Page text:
Samantha Bomkamp of the Chicago Tribune shared a report today that shows Walgreens is less than consistent when it comes to pricing. Walgreens is compared to its competitors and is left smelling, well, not so rosy. According to the reporting of Ms. Bomkamp and the findings of both Change to Win Retail Initiatives and the National Consumers League, customers of Walgreens could find themselves paying up to 55 percent more for products at different stores in the same city. No law against it, just not something that you would imagine the retailer wants its customers privy to if I was a betting man.
These discrepancies were found by the study that was conducted in four large American markets: Dallas-Fort Worth, TX, New York, Los Angeles, and Orange County, CA. Those who conducted the survey bought 25 items from Band-Aids to Shampoo at 485 different stores owned by Walgreens, CVS, and Rite Aid.
What they found was that Walgreens is five times more likely than its aforementioned competitors to charge a different price at different locations throughout the same city. The report also suggested that shoppers avoid Walgreens flagship stores and to ask about price matching in order to force Walgreens to change its different price/different location strategy.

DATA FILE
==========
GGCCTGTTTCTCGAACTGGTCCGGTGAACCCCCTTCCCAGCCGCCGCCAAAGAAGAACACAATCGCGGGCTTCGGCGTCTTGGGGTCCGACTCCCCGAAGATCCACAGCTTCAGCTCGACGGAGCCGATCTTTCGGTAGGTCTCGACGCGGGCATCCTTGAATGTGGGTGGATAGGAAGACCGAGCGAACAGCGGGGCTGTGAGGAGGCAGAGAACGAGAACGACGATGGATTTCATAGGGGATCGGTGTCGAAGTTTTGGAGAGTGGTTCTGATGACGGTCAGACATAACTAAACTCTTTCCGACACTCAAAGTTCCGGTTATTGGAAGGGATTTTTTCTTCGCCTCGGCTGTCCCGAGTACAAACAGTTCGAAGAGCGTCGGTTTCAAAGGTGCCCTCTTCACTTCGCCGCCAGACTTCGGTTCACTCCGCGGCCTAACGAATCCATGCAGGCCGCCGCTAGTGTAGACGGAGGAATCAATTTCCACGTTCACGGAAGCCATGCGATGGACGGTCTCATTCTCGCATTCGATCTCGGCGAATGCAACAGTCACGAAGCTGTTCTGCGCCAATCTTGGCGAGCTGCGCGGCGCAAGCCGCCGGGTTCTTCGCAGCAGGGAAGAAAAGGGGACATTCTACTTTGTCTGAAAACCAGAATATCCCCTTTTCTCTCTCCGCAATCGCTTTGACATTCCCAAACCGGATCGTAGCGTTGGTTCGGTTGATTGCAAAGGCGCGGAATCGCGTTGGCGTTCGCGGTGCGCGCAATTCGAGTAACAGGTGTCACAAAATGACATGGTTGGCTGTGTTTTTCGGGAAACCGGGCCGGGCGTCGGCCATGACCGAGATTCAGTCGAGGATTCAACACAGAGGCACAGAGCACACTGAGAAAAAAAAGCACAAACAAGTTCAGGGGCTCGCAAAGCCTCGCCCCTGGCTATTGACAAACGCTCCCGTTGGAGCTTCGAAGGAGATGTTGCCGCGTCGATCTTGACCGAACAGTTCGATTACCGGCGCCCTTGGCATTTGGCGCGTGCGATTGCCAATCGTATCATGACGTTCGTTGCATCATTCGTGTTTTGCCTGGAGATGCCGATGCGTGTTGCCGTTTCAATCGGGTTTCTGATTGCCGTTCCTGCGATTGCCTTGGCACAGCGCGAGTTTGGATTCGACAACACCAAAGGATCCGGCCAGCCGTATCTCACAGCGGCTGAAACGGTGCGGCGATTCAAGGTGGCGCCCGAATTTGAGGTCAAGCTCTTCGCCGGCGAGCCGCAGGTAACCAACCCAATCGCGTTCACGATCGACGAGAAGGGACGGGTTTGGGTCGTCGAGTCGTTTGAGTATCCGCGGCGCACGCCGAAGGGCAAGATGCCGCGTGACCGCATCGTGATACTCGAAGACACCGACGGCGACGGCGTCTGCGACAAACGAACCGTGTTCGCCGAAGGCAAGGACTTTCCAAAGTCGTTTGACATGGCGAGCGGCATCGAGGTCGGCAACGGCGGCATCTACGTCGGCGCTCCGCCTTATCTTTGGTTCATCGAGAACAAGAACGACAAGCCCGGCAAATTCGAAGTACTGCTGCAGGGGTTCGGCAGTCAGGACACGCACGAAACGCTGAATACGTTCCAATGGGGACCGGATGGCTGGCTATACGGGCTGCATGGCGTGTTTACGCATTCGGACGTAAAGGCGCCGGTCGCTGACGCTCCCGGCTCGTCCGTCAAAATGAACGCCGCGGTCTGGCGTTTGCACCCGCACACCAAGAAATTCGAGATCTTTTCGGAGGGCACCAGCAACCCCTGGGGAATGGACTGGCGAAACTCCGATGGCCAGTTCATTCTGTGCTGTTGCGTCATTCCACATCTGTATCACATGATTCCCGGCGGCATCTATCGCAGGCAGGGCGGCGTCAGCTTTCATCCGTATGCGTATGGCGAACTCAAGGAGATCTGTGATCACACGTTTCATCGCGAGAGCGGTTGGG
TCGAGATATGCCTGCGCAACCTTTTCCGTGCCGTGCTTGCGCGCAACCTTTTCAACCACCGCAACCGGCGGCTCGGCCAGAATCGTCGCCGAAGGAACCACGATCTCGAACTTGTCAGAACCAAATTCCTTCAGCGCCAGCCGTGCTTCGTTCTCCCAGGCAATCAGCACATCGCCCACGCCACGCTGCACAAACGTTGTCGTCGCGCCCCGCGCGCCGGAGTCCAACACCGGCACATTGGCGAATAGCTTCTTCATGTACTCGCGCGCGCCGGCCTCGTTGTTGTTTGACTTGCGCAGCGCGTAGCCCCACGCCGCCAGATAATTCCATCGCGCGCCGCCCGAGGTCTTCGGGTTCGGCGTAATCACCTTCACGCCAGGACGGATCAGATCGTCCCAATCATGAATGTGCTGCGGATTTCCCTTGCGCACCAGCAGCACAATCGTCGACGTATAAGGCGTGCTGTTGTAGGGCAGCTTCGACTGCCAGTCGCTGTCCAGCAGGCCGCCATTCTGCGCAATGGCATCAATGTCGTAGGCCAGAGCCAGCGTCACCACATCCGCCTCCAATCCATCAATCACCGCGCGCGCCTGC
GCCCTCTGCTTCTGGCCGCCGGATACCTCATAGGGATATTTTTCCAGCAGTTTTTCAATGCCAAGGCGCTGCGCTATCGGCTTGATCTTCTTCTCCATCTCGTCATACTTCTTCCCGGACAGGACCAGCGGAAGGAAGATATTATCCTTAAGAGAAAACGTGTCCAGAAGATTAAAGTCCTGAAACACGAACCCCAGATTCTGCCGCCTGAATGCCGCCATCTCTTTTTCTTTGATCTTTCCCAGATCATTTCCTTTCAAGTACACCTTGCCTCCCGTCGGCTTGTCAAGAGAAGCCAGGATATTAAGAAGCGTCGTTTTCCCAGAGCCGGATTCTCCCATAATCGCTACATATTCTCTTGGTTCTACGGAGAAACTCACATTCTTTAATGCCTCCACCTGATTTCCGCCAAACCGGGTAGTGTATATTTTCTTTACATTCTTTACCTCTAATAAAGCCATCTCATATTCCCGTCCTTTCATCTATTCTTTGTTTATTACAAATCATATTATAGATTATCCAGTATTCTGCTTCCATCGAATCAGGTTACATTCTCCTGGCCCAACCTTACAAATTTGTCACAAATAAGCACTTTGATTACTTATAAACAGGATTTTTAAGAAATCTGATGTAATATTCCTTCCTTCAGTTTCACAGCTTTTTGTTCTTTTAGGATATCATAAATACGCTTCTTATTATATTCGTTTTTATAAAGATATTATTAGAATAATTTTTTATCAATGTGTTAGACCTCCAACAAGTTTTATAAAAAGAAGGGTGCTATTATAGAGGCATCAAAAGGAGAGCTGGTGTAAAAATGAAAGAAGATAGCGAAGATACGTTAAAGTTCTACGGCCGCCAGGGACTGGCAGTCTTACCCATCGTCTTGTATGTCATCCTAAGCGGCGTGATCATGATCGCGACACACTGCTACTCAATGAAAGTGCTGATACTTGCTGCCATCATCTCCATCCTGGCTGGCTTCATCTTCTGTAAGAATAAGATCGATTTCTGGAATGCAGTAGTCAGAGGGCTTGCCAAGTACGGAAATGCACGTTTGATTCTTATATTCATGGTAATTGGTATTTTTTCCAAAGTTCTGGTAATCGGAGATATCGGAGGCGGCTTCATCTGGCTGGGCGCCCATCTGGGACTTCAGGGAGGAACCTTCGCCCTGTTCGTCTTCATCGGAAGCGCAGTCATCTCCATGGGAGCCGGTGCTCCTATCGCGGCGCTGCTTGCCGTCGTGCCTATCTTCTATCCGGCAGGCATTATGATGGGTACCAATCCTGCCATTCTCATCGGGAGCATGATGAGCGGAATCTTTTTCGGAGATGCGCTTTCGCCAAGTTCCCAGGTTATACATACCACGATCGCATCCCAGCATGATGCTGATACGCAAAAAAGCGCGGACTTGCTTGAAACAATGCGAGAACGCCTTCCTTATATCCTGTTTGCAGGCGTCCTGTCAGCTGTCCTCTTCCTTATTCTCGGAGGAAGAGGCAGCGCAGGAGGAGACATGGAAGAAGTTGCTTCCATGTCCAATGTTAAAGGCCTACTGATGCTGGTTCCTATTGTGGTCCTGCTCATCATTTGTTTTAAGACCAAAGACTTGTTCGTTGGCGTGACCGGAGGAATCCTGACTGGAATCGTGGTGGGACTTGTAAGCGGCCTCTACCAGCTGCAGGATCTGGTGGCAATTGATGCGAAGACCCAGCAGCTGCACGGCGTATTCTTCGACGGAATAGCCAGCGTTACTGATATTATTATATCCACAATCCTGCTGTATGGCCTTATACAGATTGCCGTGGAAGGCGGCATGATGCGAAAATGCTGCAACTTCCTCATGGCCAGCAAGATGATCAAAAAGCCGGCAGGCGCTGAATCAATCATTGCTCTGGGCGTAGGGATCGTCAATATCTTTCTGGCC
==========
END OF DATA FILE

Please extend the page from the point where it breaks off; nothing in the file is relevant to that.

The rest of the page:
Walgreen Co. spokesman Jim Graham said the company’s prices “reflect the costs of doing business in the neighborhoods we serve as well as any nearby retail competition.”
“Costs can vary from one location to another, even when they are a few blocks apart in dense urban areas, based on the store’s cost of real estate, its hours of operation including whether it is open 24 hours, labor costs and the number of customers it serves each day, among other factors,” he added.
Walgreen Co. sued
While this is a common practice, the study was released just a week after the Missouri Attorney General’s office announced it is suing Walgreen Co. for allegedly overcharging customers and using false advertising.
The lawsuit is a result of a two-month investigation by the office of Attorney General Chris Koster, whose office found a (disturbing) “pattern of advertising lower prices on display tags, but charging higher prices at the checkout.”
While Walgreens is seeing less overall consumer traffic in its stores, sales were up nearly six percent in August as customers seem to be purchasing more with each trip to the retailer.